We met some others coming down as we climbed. We’d been going for about three hours, and so thought that we were closing in on the top. Just about halfway they reported! Another three hours?! We began to question the reported trip time, although our heavy gear and frequent breaks surely contributed to our slowness.

As we climbed, the clouds moved in, the air grew colder, and visibility began to diminish. Finally, as the first hints of dusk began to appear, we closed on the top.

The early part of the climb had been thick, lush, wet, and green, with dripping trees covered with beards of moss. This had given way to smaller shrub as we climbed, and here, at the top, were only short grass, small bushes, and wild flowers. It had all been covered by a good blanket of snow a couple of days before, which had partially melted, creating a meadow winter wonderland. Think of the closing scene of The Sound of Music as the Von Trapps bound through a pass in the Alps (Hey, where the heck were their supplies?!)

We found a good place to pitch the tent, and set it up as the light died. We unrolled our sleeping bags, fired up the burner, and gathered snow to melt for water. Dinner was soon ready, and never did hot chocolate and noodles taste so good!

We got to bed early, as thick clouds drowned out all light, and made it feel just a little bit colder and more desolate.

We awoke at first light, and tried to gauge through the tent fabric whether the clouds had lifted. They had! The view was brilliant and spectacular. We dressed and hiked for about two hours along a ridge that connects Mount Fox with the heart of the glacier. It was a wonderful morning.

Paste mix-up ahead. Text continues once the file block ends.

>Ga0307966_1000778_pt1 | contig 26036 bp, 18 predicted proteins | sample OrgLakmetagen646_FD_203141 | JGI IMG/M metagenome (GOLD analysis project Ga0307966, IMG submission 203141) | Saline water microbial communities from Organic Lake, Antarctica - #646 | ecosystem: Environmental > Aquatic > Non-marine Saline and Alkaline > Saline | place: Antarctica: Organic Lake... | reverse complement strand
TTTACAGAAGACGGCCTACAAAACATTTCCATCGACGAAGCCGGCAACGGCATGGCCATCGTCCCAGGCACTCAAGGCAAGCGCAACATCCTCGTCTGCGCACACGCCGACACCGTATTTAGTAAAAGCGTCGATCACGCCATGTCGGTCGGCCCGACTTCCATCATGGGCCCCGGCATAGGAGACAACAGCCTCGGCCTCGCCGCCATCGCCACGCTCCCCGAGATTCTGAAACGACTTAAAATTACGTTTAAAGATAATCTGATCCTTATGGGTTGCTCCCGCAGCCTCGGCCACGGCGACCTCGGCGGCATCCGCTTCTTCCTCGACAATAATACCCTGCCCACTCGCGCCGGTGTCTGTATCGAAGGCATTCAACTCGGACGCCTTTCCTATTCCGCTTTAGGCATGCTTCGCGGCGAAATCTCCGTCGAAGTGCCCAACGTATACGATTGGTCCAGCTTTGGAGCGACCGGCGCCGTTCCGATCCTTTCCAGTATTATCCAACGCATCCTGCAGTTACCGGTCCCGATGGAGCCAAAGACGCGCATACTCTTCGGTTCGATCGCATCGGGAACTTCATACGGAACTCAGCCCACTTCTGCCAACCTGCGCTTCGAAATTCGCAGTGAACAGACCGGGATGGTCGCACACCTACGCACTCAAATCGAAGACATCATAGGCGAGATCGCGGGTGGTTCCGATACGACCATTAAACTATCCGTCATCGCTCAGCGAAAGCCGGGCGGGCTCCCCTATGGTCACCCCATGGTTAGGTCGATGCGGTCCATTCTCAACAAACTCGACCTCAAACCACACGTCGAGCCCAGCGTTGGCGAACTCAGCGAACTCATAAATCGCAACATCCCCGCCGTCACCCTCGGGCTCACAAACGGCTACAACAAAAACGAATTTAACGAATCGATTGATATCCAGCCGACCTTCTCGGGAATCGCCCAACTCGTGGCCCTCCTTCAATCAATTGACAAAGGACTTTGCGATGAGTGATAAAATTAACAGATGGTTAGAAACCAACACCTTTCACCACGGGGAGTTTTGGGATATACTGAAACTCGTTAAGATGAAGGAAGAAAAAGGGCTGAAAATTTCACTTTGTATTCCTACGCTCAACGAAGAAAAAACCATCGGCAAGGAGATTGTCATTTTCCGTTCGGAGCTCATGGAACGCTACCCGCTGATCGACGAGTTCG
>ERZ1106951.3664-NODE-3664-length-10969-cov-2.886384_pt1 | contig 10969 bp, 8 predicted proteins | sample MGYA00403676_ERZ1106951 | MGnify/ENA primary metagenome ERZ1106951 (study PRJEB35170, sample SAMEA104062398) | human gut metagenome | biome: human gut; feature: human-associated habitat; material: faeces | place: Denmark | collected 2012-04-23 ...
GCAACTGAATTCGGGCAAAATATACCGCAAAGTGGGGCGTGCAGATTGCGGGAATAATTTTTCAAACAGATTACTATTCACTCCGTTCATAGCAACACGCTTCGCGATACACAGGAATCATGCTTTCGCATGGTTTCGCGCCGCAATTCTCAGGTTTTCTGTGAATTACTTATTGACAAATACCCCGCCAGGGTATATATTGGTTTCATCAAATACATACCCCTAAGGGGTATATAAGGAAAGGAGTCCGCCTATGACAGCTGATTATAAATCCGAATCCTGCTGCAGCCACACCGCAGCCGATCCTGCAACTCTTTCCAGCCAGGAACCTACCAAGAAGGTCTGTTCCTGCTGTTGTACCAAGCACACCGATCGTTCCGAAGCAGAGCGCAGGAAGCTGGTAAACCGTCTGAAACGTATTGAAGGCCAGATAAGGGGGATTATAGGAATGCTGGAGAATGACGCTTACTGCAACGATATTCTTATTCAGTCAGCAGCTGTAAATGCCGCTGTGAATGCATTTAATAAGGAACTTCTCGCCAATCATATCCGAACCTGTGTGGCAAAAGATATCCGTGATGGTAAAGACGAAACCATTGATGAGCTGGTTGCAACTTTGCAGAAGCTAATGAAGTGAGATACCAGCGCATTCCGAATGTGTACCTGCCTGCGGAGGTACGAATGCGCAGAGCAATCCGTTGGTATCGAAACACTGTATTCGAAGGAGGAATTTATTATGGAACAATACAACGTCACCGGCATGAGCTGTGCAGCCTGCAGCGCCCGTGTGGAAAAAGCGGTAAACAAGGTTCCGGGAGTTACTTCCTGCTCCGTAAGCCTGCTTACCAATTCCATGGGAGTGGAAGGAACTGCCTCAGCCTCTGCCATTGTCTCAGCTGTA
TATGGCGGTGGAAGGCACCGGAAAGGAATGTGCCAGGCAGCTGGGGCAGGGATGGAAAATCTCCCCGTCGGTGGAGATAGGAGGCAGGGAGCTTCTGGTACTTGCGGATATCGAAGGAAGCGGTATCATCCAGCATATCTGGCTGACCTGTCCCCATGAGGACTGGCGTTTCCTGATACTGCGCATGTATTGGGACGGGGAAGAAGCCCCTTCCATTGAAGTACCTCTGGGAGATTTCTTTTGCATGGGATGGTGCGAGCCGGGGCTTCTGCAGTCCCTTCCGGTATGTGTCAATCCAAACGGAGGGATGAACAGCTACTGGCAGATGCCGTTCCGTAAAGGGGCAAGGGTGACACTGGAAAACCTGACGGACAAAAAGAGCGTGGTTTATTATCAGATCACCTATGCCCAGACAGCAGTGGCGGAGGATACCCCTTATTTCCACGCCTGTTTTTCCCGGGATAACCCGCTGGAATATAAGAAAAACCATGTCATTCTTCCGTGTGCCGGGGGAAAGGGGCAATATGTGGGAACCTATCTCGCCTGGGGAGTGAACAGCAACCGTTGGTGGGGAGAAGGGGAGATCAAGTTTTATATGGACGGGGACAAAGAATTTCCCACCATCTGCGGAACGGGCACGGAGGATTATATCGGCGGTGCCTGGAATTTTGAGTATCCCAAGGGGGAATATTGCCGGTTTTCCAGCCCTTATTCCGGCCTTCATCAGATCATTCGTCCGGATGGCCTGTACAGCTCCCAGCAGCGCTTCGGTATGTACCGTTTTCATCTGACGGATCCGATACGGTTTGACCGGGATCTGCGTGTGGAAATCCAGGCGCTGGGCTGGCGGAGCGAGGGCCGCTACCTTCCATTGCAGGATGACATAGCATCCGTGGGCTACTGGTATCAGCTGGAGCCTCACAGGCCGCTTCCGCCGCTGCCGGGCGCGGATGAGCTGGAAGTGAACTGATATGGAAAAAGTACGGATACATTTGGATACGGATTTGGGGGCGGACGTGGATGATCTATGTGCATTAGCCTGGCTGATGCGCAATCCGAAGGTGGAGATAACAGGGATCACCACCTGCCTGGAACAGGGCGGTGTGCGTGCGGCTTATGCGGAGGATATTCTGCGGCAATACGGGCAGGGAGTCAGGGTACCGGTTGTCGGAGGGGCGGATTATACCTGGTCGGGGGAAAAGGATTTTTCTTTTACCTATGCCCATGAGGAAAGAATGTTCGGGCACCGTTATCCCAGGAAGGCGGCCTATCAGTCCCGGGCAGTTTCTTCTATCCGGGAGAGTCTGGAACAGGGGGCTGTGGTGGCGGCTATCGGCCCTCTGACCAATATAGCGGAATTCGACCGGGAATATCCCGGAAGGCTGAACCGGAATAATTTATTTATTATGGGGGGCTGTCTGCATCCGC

Now all we had to do was get down . . . . It wasn’t so bad, and we managed it easily, talking, as we hiked, about how it reminded us of Robertson-family hikes up Chocorua.

We finished our trip with a several-days visit to the area around Marlborough Sound, the heart of NZ’s wine country. Too cold for tenting, we spoiled ourselves staying in a cozy hotel.

We played golf one day (Sima was good!), saw an air show, and took a long bike ride among the vineyards, sampling wines, figs, walnuts, and dates. It was pleasant, especially for Sima. Add vineyards, with volcanoes and glaciers, to her list of favorite things.

We also met a fellow named Brian Thiel, a brewer at Renaissance Brewery. Renaissance makes a really flash (NZ for “cool” or “good”) beer, and he invited us for a personal tour.

We showed up the next morning, and he painstakingly walked us through each step of the brewing process, with each stage being illustrated with long asides about the brewing process, the New Zealand market, his background, and other general pleasantries. We felt like we were interfering with his day, but he couldn’t have been happier to show us around, and teach us about how things worked.

And now, back home! Well, that’s what Leander feels like to us. After spending a month traveling in a station wagon, alternating between the tent and hotels and motels, Leander, with all its comforts, “space,” and our stuff, really is home, mobile as it is.

English
06/29/2009 | Jackie
Greetings on one of Paul’s “name days”. There’s a few feast days for St Paul, so Paul gets extra reasons to have a celebration. Also, it marks the end of the year dedicated to St. Paul. We’ll have to say extra prayers for you both now that the special blessings of the year has ended.
‘hope your return to the seas has been good.
Love, Jackie, Michael & Vicki
06/29/2009 | jean
hey, got to catch up on my reading as Summer is here! wow-the trip up the glacier-amazing…..thought ogf you when i picked up sandy at p-ton after his week at wrestling camp-the sign in place was the hockey rink…robertson, stay there!(away form fight at other end)…….alec and benjy left for camp today

miss you and thinking of you
love jean